Dietary habits and dental health over the first 18 months of life


Graham J. Roberts, Department of Paediatric Dentistry, The Eastman Dental Institute for Oral Health Care Sciences, 256 Gray’s Inn Road, London WC1X 8LD, UK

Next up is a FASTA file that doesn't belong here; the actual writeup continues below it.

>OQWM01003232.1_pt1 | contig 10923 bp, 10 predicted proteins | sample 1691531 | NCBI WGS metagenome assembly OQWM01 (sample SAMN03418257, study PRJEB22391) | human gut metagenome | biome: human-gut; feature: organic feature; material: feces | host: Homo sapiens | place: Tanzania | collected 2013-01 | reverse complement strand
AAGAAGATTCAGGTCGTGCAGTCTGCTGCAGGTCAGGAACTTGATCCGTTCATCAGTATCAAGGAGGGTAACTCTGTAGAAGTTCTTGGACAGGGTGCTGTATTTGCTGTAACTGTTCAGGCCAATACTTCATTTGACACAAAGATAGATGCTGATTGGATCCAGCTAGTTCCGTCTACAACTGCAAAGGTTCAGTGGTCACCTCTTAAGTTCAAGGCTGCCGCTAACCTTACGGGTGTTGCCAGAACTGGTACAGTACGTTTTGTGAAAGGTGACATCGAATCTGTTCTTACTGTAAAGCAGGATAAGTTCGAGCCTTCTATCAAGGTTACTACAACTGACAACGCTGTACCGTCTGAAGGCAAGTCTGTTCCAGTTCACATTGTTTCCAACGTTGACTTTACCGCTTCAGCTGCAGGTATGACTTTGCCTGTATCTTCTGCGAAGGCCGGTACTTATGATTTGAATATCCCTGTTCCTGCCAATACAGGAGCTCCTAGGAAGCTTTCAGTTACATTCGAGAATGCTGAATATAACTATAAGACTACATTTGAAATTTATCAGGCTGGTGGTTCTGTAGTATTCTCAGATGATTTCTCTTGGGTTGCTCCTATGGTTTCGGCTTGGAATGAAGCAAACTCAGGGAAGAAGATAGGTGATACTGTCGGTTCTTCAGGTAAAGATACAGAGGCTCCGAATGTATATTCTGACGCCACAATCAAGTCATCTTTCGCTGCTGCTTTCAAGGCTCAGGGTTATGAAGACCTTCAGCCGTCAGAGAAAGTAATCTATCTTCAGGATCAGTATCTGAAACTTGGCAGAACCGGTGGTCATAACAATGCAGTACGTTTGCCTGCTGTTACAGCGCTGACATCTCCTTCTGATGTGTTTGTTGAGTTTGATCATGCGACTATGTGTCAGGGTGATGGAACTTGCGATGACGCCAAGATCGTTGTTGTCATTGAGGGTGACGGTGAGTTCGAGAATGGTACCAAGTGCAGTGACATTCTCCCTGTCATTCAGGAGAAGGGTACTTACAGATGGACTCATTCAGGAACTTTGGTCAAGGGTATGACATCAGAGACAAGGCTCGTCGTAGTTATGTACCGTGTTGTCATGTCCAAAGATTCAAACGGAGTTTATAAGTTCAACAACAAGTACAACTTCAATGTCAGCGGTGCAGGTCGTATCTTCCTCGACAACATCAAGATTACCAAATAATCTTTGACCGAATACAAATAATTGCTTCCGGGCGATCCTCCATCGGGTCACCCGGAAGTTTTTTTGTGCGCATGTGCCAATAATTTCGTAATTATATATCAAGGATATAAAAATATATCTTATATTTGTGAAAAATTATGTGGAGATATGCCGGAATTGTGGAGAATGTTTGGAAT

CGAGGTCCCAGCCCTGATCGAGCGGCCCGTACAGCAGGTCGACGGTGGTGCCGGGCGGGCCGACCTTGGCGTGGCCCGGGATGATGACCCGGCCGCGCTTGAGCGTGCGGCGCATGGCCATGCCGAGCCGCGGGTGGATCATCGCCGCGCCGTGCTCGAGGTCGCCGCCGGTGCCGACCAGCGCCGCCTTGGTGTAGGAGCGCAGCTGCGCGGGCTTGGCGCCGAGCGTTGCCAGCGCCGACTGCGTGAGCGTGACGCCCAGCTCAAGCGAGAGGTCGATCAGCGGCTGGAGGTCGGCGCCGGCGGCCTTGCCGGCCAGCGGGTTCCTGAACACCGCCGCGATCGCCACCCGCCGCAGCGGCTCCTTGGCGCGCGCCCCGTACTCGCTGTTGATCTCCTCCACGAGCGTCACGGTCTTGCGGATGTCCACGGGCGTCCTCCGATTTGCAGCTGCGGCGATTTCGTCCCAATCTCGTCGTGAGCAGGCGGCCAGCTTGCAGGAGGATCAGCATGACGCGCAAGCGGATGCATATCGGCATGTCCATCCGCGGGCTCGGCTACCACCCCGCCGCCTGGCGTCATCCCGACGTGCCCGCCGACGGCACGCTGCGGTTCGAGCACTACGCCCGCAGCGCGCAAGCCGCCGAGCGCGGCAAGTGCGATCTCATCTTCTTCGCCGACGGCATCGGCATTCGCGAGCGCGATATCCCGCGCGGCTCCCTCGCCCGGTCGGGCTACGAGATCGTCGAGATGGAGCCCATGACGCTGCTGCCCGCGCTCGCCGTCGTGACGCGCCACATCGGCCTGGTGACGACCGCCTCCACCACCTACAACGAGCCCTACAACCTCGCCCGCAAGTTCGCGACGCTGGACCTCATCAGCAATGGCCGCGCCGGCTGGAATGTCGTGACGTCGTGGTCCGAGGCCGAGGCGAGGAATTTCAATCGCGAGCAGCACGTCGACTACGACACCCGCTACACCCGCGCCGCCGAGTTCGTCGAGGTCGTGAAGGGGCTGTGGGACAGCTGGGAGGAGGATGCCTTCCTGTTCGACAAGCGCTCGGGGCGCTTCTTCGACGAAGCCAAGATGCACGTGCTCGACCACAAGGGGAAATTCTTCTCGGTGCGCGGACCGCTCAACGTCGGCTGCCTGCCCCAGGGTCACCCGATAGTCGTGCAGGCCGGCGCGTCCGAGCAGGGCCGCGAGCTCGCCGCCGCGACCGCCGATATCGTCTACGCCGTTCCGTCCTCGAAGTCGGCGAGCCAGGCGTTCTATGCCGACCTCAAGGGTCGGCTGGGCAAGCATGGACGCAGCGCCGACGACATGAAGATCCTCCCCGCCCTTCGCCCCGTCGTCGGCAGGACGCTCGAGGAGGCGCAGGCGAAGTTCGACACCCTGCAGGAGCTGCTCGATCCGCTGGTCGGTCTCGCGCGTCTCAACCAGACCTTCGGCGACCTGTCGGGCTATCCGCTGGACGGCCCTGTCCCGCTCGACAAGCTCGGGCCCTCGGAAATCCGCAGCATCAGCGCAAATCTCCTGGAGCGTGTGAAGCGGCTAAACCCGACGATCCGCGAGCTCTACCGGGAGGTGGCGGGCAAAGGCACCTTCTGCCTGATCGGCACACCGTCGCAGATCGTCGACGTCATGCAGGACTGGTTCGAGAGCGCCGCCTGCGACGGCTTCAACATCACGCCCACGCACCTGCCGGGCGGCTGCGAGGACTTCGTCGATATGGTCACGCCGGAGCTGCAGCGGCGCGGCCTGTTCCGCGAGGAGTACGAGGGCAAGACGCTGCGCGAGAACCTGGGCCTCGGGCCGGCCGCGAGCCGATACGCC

Abstract –Objectives: The main objective of this study was to describe the dental health of infants and toddlers with special reference to their dietary habits and oral hygiene behaviour over the first 18 months of life. Methods: The longitudinal dietary data were obtained at 6, 12 and 18 months of age by using a 3-day weighed diet diary. Dental examinations were carried out at 12, and again at 18 months of age. The information on demographic factors and oral hygiene behaviours over the first 18 months of life was gathered by using a structured questionnaire at 12 and 18 months. Results: 163 children were studied. Visible dental plaque was present in 18% and 25% of children at 12 and 18 months of age, respectively. No child had dental caries at either 12 or 18 months of age. There was a statistically significant correlation between visible plaque measured as plaque index at 12 months and the mean daily eating/drinking episodes at 6 months (r=0.25, P=0.001) and 12 months (r=0.15, P=0.05). The correlations between plaque index at 18 months and the mean eating/drinking episodes at both 12 months (r=0.2, P=0.04) and 18 months (r=0.2, P=0.02) were low but statistically significant. Nevertheless, there was no significant correlation between accumulation of plaque at either 12 or 18 months and the mean daily frequency consumption of food and drink containing non-milk extrinsic sugars (NMES) at any age. Children who brushed their teeth themselves were more likely to have visible plaque compared with children whose teeth were cleaned by their parents. The partial correlation showed that positive relation between mean daily eating/drinking episodes and plaque was not influenced by tooth brushing.